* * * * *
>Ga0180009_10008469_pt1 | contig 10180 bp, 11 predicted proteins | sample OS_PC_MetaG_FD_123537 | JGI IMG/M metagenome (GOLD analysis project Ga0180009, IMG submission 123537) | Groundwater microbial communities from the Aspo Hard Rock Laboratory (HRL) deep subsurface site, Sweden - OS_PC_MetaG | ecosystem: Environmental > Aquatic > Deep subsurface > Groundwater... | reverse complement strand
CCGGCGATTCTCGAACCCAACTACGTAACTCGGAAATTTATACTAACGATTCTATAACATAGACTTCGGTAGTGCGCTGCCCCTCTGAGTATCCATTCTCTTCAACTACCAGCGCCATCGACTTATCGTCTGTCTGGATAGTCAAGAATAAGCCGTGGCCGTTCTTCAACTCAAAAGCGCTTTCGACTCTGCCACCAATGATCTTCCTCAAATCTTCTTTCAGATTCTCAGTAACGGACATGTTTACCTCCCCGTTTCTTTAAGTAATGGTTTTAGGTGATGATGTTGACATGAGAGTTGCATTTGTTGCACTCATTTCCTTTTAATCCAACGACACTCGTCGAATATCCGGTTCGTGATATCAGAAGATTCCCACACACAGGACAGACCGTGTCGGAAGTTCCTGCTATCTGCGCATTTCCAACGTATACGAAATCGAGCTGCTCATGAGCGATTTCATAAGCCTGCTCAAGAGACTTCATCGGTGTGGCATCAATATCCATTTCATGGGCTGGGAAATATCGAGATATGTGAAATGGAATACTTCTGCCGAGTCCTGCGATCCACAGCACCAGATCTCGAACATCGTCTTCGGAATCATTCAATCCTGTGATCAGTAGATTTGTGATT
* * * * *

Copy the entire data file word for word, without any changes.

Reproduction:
>Ga0180009_10008469_pt1 | contig 10180 bp, 11 predicted proteins | sample OS_PC_MetaG_FD_123537 | JGI IMG/M metagenome (GOLD analysis project Ga0180009, IMG submission 123537) | Groundwater microbial communities from the Aspo Hard Rock Laboratory (HRL) deep subsurface site, Sweden - OS_PC_MetaG | ecosystem: Environmental > Aquatic > Deep subsurface > Groundwater... | reverse complement strand
CCGGCGATTCTCGAACCCAACTACGTAACTCGGAAATTTATACTAACGATTCTATAACATAGACTTCGGTAGTGCGCTGCCCCTCTGAGTATCCATTCTCTTCAACTACCAGCGCCATCGACTTATCGTCTGTCTGGATAGTCAAGAATAAGCCGTGGCCGTTCTTCAACTCAAAAGCGCTTTCGACTCTGCCACCAATGATCTTCCTCAAATCTTCTTTCAGATTCTCAGTAACGGACATGTTTACCTCCCCGTTTCTTTAAGTAATGGTTTTAGGTGATGATGTTGACATGAGAGTTGCATTTGTTGCACTCATTTCCTTTTAATCCAACGACACTCGTCGAATATCCGGTTCGTGATATCAGAAGATTCCCACACACAGGACAGACCGTGTCGGAAGTTCCTGCTATCTGCGCATTTCCAACGTATACGAAATCGAGCTGCTCATGAGCGATTTCATAAGCCTGCTCAAGAGACTTCATCGGTGTGGCATCAATATCCATTTCATGGGCTGGGAAATATCGAGATATGTGAAATGGAATACTTCTGCCGAGTCCTGCGATCCACAGCACCAGATCTCGAACATCGTCTTCGGAATCATTCAATCCTGTGATCAGTAGATTTGTGATT